The Lawyer As A Valuable Business Partner: The Three C’s – Culture; Communication Skills; and Continuum

Association of Corporate Counsel, New Jersey Chapter and Princeton Legal Search Group sponsored a panel with three top in-house lawyers from New Jersey companies who served as panelists for a discussion entitled: “The Lawyer As A Valuable Business Partner: The Three C’s – Culture; Communication Skills; and Continuum.” The panel was moderated by Melissa A. Peters, Esq., Managing Director of Princeton Legal Search Group, LLC. The panelists included:

  • Mark Boyland, General Counsel & Vice President, Environmental Health & Safety, Benjamin Moore & Co.
  • Mary Elizabeth Warner, Corporate Counsel, Quick Chek Corporation
  • John de Grandpre, Senior Vice President, General Counsel and Secretary, Capsugel

Culture: Learn, adapt and effectuate change:
The panelists addressed the preliminary question of how one determines the culture of its company/organization, and then moved on to discuss the importance of learning that culture. Despite the varying size of each panelist’s organization and legal team, the consistent theme was that it is imperative for the in-house lawyer to learn and adapt to the culture of the organization. The panelists also spoke about the differences in various organizational cultures that can lead to “culture shock” and how to go about effectuating change in an organization’s culture. Learn the culture; adapt to it; effectuate necessary change.

Communication: The art of communicating:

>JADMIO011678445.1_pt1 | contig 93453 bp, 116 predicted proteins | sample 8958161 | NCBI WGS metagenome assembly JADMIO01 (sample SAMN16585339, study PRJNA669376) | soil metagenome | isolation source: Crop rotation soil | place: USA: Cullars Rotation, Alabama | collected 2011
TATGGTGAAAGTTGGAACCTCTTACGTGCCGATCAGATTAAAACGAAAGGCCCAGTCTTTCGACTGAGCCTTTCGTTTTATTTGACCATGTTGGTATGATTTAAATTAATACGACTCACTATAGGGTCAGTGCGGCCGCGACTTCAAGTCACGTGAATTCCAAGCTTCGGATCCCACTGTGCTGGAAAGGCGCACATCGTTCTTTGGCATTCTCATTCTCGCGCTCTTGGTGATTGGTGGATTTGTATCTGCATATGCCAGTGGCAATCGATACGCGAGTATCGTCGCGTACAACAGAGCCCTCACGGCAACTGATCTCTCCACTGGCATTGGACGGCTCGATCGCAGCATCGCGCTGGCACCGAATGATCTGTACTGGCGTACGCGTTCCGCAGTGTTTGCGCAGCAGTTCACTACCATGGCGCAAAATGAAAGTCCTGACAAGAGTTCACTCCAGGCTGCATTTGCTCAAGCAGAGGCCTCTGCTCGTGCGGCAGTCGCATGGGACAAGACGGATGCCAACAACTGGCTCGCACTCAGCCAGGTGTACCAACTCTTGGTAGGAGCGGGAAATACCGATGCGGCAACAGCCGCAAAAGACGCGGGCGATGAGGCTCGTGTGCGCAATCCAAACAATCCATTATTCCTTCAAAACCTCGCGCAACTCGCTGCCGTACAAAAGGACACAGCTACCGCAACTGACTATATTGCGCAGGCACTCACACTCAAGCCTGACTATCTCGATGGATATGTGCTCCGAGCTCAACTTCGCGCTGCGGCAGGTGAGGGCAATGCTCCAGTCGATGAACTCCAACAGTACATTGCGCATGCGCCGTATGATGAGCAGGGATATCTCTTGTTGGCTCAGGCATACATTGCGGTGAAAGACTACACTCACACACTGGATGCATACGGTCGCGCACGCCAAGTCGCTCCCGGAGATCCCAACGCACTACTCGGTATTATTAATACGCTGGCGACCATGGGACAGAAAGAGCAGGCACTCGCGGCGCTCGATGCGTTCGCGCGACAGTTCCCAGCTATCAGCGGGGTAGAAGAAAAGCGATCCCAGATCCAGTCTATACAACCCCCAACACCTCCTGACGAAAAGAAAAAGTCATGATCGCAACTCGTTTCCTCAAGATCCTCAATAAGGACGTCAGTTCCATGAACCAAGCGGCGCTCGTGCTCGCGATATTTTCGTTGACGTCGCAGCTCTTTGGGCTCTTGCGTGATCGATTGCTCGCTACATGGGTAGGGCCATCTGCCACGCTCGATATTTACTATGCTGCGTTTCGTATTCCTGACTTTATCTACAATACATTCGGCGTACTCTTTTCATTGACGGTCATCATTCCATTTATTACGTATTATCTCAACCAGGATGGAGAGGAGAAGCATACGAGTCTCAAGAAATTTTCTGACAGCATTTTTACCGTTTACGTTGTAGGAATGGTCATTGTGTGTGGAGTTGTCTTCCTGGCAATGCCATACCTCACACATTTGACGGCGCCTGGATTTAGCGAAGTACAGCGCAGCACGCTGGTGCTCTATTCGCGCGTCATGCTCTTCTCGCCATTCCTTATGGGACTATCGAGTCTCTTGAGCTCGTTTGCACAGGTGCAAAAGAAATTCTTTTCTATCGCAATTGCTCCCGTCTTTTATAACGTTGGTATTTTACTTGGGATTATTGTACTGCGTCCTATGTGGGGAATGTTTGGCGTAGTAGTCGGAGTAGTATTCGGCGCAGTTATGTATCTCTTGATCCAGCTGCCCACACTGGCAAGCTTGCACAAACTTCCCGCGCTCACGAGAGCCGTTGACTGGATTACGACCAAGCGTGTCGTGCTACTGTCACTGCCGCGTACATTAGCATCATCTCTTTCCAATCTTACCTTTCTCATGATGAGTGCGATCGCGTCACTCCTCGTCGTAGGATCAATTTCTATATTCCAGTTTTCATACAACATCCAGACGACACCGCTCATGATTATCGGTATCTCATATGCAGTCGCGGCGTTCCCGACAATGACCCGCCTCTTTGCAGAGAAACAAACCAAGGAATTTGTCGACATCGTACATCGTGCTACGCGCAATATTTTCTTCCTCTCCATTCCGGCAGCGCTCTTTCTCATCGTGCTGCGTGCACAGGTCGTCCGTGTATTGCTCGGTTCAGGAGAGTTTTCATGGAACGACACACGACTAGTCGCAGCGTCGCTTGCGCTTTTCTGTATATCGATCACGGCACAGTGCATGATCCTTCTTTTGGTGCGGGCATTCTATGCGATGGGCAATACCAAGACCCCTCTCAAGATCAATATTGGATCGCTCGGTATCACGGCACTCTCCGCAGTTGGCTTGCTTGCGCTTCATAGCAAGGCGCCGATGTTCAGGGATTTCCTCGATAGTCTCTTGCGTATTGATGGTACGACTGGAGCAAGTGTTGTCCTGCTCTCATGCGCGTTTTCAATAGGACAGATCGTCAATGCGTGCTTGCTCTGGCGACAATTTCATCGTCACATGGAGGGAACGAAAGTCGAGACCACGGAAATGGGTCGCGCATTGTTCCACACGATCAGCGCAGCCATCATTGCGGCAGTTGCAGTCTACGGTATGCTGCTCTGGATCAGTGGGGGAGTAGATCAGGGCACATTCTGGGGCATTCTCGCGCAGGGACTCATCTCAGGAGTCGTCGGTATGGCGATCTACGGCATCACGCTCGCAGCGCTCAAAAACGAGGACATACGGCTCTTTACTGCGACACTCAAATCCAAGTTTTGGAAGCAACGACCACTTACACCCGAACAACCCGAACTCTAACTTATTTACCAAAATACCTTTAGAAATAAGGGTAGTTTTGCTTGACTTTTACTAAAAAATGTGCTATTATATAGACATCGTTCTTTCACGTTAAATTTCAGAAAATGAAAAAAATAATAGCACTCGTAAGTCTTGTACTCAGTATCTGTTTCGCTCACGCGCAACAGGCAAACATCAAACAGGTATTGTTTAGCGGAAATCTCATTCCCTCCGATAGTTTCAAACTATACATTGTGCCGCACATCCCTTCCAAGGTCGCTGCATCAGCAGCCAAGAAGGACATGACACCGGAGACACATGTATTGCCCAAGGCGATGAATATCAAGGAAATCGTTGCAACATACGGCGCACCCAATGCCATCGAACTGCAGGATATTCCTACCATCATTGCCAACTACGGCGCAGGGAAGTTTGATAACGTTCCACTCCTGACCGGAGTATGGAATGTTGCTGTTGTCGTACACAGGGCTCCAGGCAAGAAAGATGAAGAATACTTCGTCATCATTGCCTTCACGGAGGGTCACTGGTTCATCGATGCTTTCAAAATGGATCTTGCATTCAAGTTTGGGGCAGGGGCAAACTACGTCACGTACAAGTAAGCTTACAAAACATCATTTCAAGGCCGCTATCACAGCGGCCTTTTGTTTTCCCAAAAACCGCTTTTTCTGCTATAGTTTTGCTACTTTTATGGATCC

This is definitely a “hot button” issue and the panelists each gave specific examples of times that they, as in-house counsel, have had to tweak and change their own communication styles to a targeted audience. They spoke honestly and humorously when talking about having to change messaging to ensure their points are clear to their colleagues and clients. Specifically, the panelists spoke about interacting with internal business clients and how, for example, their communication with the CFO may take a different form and tone than their communication with the CEO or with their own legal team. The art of communicating and ensuring that your audience hears your message.

Career As A Continuum: Assessing your progression:
The panel discussion addressed the concept of one’s career as a timeline, including when it is time to move on or up from within your current organization? The panelists recognized that it is hard, but necessary; to take the time to really do a gut check about your own career, independent from the company for which you work. It was discussed that without some level of self-reflection about one’s career, it is challenging to move forward and realize your career goals. The panelists made clear that self-reflection does not mean that you need to move on — sometimes, it tells you that you are in the right place in your career. Think about your career independently; assess your goals and how you are moving toward them.

Questions To Consider:
The panel discussion raises some reflective questions to ask yourself about how you add value to your legal department (and to your company) whether as the General Counsel or as an emerging leader:

  • Can I accurately describe my company’s culture and the culture of my legal department, and are there cultural norms/values that I want to change?
  • Am I constantly considering my audience, and making sure that what I want to communicate is being effectively received? Or am I using the same communication style with everyone I encounter?
  • Have I taken the time to really learn the business of my company and the day-to-day business challenges that arise, so that I can give pragmatic advice and add value to the company?
  • Do I feel that I am on the right track in my career and that I am moving forward and challenging myself?

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